Hermes of Paris, Inc. v. Swain
OPINION, affirming the judgment of the district court, by JMW, DAL, GEL, FILED. [16-3182]
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Hermès of Paris, Inc. v. Swain
UNITED STATES COURT OF APPEALS
FOR THE SECOND CIRCUIT
August Term, 2016
(Argued: May 3, 2017 Decided: August 14, 2017)
Docket No. 16‐3182‐cv
HERMÈS OF PARIS, INC.,
— v. —
B e f o r e:
WALKER, LIVINGSTON and LYNCH, Circuit Judges.
Respondent‐appellant Matthew Swain appeals from a judgment of the
United States District Court for the Southern District of New York (Colleen
McMahon, Chief Judge). He contends that the district court lacked subject matter
The Clerk of Court is directed to amend the caption to conform to the above.
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jurisdiction over a petition to compel arbitration brought by petitioner‐appellee
Hermès of Paris, Inc. We conclude that the district court had diversity
jurisdiction and accordingly AFFIRM its judgment.
LAWRENCE R. SANDAK (Edna D. Guerrasio, on the brief),
Proskauer Rose LLP, Newark, NJ, for Petitioner‐
CHRISTOPHER W. HAGER (Peter J. Heck, on the brief), Niedweske
Barber Hager, LLC, Morristown, NJ, for Respondent‐
GERARD E. LYNCH, Circuit Judge:
Respondent‐appellant Matthew Swain appeals from a judgment of the
United States District Court for the Southern District of New York (Colleen
McMahon, Chief Judge). On appeal, Swain argues that the district court lacked
subject matter jurisdiction over a petition to compel arbitration brought by
petitioner‐appellee Hermès of Paris, Inc. (“Hermès”) under § 4 of the Federal
Arbitration Act (“FAA”). For the reasons set forth below, we conclude that the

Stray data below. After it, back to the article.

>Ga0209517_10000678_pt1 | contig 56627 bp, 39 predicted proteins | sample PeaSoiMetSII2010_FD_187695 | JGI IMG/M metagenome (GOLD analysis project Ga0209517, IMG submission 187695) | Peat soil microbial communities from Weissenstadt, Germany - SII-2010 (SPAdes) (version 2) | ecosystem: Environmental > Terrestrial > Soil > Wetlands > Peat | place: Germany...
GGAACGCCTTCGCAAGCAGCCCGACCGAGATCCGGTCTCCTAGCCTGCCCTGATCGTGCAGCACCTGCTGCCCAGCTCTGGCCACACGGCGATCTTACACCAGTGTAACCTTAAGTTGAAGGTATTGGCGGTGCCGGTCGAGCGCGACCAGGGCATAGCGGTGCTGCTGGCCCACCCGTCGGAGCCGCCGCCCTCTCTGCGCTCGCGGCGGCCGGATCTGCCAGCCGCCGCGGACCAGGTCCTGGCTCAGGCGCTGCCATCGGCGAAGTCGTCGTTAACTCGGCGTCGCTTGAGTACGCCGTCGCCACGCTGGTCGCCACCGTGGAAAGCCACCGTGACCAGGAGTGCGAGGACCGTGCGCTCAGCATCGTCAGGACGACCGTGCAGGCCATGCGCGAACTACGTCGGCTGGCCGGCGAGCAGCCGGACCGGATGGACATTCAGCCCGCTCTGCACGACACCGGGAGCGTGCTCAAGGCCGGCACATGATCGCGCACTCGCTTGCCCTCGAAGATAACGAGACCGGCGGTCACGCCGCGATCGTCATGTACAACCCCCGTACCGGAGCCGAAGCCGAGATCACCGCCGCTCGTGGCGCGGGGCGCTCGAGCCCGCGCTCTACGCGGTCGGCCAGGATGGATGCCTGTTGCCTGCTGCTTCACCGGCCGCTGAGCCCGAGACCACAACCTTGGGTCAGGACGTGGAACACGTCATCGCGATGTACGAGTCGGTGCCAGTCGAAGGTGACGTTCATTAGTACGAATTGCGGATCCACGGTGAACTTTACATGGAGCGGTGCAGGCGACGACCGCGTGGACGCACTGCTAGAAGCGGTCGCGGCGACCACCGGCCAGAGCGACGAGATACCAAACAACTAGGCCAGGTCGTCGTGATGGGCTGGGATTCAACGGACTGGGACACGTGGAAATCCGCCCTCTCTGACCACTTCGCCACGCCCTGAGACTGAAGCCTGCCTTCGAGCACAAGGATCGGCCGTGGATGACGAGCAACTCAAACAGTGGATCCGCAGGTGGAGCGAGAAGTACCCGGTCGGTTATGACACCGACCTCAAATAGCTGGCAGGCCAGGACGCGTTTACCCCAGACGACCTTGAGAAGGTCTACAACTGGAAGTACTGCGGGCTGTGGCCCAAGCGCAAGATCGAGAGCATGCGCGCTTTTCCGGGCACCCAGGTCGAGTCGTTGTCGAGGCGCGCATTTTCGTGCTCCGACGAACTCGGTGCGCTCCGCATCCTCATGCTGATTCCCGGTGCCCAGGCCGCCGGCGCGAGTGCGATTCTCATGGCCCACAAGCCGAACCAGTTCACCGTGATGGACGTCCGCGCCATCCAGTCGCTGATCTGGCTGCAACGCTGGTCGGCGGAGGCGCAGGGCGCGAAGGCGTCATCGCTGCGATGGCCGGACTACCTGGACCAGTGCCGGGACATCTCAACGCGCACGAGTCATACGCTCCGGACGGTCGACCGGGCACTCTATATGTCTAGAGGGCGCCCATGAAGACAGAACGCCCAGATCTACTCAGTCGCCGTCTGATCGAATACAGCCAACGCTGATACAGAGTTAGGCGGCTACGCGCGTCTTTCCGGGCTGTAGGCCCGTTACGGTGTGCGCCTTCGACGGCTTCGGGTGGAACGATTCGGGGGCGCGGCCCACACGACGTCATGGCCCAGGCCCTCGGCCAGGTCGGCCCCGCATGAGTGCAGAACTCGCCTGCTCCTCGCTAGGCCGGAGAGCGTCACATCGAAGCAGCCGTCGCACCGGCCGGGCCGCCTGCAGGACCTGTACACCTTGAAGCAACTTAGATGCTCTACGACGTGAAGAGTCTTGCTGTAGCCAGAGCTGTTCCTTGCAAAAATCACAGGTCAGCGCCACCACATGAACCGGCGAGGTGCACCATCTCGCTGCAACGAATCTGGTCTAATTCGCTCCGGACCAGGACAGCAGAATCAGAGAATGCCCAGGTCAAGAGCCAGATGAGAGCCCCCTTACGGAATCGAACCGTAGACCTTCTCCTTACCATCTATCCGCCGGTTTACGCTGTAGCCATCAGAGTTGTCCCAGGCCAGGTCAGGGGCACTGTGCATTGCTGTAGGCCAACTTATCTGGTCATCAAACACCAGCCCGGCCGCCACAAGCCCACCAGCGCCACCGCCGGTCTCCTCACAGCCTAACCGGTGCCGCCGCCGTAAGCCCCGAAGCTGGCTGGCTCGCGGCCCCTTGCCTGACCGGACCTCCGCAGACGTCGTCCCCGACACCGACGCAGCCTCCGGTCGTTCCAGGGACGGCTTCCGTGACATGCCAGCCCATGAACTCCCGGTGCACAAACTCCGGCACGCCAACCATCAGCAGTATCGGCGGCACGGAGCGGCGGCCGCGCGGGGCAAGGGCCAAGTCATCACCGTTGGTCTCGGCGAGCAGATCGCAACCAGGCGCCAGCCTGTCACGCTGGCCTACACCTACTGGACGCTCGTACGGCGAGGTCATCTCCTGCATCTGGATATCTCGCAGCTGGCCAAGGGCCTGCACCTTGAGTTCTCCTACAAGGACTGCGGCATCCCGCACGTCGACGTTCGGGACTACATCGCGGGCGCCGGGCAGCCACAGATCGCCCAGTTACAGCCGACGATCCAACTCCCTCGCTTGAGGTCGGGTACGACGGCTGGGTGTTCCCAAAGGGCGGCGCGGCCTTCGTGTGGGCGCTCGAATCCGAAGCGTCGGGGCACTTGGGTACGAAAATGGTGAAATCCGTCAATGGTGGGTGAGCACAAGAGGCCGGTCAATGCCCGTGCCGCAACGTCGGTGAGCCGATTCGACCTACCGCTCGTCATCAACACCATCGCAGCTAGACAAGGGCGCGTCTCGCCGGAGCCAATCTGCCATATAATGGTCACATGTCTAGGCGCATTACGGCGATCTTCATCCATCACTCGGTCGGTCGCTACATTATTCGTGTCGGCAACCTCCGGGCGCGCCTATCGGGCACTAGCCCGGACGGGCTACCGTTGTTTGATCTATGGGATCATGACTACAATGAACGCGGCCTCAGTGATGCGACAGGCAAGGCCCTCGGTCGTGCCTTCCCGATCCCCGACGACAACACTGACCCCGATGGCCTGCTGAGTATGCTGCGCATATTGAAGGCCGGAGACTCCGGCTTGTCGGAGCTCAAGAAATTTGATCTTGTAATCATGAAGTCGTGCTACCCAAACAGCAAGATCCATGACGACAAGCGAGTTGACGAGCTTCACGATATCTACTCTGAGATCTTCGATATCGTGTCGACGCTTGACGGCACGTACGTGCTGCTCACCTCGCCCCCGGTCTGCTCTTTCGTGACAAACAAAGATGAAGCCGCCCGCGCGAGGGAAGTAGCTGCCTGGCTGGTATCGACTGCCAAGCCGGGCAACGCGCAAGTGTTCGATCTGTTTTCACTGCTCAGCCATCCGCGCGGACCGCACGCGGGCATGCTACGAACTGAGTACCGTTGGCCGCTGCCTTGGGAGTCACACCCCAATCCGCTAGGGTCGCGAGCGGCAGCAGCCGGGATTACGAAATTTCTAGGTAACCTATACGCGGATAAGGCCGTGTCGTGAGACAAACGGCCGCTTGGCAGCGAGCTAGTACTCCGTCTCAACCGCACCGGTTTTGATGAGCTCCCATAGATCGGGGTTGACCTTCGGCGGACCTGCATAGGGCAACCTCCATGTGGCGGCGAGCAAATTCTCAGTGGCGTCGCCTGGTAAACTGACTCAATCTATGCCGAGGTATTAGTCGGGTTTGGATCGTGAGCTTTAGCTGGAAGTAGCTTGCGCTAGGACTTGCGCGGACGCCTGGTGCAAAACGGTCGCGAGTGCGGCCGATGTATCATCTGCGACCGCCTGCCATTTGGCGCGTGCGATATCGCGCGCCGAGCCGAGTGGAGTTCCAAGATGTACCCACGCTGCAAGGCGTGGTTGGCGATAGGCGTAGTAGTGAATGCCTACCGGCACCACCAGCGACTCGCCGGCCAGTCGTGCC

district court had diversity jurisdiction and accordingly AFFIRM its judgment.
In November 2015, Swain was fired from his job with Hermès managing
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the company’s boutique at the Mall at Short Hills in New Jersey. In July 2016,
Swain, a New Jersey resident, sued Hermès in New Jersey state court, asserting
claims under New Jersey state law for discrimination and hostile work
environment on the basis of sexual orientation, retaliation, and breach of contract.
Swain named as defendants in that suit Hermès, and Lorenzo Bautista, who
worked with Swain at the Short Hills Hermès store.
Thereafter, asserting federal jurisdiction based on diversity of citizenship,
Hermès filed a petition in the district court to compel arbitration pursuant to § 4
of the FAA, naming Swain as the only respondent and citing a dispute resolution
protocol that he had allegedly signed in August 2015.1 The dispute resolution
protocol states that “either you or [Hermès] may initiate final and binding
arbitration” for “all legal and equitable claims . . . of whatever nature or kind . . .